Dear Friends, I’m a historian from Wellington, NZ, commissioned to write a biography of Daniel Long, who was head of the Public Service Association, this country’s largest public sector union, from 1960 until his death in 1976.
Both of Dan Long’s parents migrated from Cork just after World War One, and this message is an attempt to find out something of their early life in Ireland. Their names were Timothy Long and Catherine Mary Hickey until their marriage in about 1919.
I have found their family’s forms in the 1911 online census data. These tell me that they both lived in a townland called Scrahan in northern Cork, near a larger village called Knocknagree. Both came from farming backgrounds and had minimal formal education. Both families were Catholic.
I am hoping that your society can put me in touch with information on social conditions in the Knocknagree region around WW1. Even if this information doesn’t deal with the families specifically, a general idea of the place and times they lived in would be very valuable.
For example:- I would be glad to learn anything about the landscape around Scrahan today and how it has changed in the past 100 years.- What kind of farming was practised there before WW1?- Was this district notable for Republican sympathies? Tim Long served in the British Army in WW1, received an officer’s commission, and married his young bride just after his discharge, possibly while still in uniform.Would this have aroused admiration or anger among his neighbours?- Are there any traditions, legends, customs, landmarks, notable inhabitants or other distinctive features of the Scrahan-Knocknagree area, both around the beginning of the 20th century and today?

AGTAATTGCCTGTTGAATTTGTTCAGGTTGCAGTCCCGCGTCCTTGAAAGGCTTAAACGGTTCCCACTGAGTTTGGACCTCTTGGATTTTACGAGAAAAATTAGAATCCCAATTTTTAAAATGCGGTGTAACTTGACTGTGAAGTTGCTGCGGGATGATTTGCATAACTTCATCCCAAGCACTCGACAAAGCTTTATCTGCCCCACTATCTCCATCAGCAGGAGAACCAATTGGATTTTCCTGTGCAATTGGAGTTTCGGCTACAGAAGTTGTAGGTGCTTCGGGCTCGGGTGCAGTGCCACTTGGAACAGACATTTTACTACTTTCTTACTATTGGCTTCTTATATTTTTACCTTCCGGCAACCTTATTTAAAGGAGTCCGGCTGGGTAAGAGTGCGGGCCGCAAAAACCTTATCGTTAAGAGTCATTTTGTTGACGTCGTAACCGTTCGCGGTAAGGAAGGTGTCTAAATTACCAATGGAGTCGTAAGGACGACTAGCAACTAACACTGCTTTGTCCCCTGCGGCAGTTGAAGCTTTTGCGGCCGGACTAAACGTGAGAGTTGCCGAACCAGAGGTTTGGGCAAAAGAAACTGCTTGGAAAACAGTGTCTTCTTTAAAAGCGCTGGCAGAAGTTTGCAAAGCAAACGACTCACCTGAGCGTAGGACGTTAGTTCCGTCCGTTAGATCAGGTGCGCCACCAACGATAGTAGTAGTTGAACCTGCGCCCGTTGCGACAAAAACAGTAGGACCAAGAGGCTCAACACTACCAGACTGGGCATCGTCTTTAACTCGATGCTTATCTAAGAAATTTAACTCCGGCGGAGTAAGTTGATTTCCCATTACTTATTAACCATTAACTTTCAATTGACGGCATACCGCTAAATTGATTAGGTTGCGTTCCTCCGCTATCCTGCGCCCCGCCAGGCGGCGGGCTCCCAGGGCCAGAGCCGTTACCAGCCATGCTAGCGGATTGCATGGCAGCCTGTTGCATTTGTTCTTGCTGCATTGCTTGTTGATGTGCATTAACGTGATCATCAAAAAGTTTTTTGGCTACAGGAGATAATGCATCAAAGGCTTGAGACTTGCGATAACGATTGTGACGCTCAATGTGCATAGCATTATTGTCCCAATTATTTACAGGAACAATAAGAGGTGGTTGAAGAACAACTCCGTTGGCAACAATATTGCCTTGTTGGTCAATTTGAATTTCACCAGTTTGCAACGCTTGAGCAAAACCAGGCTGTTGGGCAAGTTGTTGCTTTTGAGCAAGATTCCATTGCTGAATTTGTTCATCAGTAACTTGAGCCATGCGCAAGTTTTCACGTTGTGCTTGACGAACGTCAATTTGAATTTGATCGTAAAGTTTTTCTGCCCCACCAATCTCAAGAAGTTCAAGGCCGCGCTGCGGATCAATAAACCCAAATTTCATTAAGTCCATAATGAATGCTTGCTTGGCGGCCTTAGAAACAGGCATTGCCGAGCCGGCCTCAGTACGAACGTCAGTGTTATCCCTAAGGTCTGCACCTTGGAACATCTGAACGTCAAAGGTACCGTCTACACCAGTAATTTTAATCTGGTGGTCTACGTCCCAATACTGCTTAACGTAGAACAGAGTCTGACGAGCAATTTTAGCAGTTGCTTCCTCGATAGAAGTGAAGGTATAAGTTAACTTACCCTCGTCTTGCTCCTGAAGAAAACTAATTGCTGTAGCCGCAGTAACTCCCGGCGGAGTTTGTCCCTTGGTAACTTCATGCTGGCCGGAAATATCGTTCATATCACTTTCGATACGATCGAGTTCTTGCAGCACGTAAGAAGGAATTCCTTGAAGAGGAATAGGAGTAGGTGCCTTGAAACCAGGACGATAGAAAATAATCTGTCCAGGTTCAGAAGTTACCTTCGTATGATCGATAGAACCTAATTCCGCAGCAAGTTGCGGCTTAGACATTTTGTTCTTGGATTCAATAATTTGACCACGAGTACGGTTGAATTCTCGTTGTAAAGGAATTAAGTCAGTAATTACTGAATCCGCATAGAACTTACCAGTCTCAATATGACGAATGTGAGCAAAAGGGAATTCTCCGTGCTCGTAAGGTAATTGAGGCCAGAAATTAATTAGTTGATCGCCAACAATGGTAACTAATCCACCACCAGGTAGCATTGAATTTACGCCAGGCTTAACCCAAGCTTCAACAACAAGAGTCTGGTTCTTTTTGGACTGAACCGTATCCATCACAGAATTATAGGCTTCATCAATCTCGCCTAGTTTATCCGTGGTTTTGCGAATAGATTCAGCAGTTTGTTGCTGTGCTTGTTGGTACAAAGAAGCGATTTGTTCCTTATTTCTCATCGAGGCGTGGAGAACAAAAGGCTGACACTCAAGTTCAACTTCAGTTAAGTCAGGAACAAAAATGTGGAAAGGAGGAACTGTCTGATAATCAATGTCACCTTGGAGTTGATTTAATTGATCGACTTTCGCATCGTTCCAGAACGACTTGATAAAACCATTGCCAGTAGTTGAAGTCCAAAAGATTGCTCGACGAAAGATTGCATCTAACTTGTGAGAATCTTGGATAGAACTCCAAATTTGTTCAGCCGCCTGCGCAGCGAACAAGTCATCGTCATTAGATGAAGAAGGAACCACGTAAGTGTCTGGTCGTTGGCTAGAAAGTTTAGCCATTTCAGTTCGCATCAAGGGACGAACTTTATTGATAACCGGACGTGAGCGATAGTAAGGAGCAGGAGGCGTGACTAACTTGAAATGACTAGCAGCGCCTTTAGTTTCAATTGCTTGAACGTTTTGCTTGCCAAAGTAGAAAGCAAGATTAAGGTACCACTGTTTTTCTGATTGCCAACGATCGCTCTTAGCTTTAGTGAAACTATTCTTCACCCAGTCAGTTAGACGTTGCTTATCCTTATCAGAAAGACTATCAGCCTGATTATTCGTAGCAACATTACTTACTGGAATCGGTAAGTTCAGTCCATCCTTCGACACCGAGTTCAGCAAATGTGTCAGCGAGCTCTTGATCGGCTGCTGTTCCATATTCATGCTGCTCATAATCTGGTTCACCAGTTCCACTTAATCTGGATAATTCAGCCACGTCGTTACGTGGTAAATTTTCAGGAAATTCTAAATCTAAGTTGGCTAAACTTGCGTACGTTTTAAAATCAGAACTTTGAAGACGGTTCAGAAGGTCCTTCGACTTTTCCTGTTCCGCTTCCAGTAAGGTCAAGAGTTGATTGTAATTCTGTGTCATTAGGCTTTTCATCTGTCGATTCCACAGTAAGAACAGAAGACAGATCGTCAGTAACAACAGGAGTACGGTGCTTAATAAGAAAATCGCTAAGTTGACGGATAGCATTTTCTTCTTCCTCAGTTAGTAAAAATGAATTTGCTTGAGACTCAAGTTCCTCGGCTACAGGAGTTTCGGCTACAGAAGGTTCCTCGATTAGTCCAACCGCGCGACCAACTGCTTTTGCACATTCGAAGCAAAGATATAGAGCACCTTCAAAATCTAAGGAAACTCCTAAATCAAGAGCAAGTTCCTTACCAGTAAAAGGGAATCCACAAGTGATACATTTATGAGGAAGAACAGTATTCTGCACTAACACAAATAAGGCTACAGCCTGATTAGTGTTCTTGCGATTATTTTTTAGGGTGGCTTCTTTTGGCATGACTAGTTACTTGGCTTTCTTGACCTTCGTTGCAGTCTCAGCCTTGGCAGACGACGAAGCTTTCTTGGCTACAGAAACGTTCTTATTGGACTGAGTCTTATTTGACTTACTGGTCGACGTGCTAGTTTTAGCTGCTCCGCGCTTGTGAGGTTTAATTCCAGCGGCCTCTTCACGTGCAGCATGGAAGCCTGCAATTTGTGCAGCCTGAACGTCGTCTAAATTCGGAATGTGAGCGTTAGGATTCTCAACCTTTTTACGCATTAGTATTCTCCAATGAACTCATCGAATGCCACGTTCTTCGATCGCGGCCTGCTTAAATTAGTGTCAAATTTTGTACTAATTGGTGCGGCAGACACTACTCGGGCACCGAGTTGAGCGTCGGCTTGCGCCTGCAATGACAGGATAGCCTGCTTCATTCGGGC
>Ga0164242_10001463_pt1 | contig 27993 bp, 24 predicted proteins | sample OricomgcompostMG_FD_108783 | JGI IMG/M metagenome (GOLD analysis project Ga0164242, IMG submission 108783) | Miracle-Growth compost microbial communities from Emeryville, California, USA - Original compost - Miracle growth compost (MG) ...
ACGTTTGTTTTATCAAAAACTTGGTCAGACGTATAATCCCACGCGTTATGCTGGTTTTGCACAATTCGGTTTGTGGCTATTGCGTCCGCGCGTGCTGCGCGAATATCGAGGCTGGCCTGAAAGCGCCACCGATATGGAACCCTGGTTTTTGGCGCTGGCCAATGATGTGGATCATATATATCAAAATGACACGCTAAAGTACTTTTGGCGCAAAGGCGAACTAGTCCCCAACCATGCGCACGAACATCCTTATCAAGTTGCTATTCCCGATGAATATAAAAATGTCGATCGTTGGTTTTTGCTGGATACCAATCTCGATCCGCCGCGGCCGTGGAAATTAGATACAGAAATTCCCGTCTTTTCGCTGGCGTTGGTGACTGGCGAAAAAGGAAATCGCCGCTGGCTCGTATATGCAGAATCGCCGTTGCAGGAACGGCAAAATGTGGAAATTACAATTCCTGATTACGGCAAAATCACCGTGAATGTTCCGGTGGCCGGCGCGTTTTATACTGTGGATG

I am writing this biography with the full support of the Long family, including that of Dan Long’s widow Margaret, now aged in her 80s. So I believe that if any descendants of the Long or Hickey families still live around Scrahan, they would be happy to supply information for this project – however, I have no contacts for such people. Sincerely, Mark DerbyWellington, NZPh. +64-4-973 8900
—— Some Notes
* Dan Long has a Library named after him in Wellington
* In his memory the PSA set up a Trust in 1977. One of the objectives was:
The establishment, maintenance and expansion of a memorial Trade Union
library in Wellington for the purposes of study research and instruction
including (but not limited to) the provision, acceptance and custody of
books, periodicals, publications, papers, films, recordings and other
literature, materials and facilities relating to trade union matters and
allied subjects, with special reference to certain special interests of the
late Daniel Patrick Francis Long such as (by way of example only) –
International trade unionism, the role of salary and wages earners in the
Asian and Pacific region, the role of women in society, and trade union
From 1978 until the 1990’s under the care of devoted library staffii the
Library grew to be an outstanding resource. It aimed to provide unionists
with library services comparable to those available to business and
government enterprises, and by 1999 there were over 11,000 items
catalogued, including articles, videos, monographs, posters, current and
closed journal titles and ‘vertical’ subject files.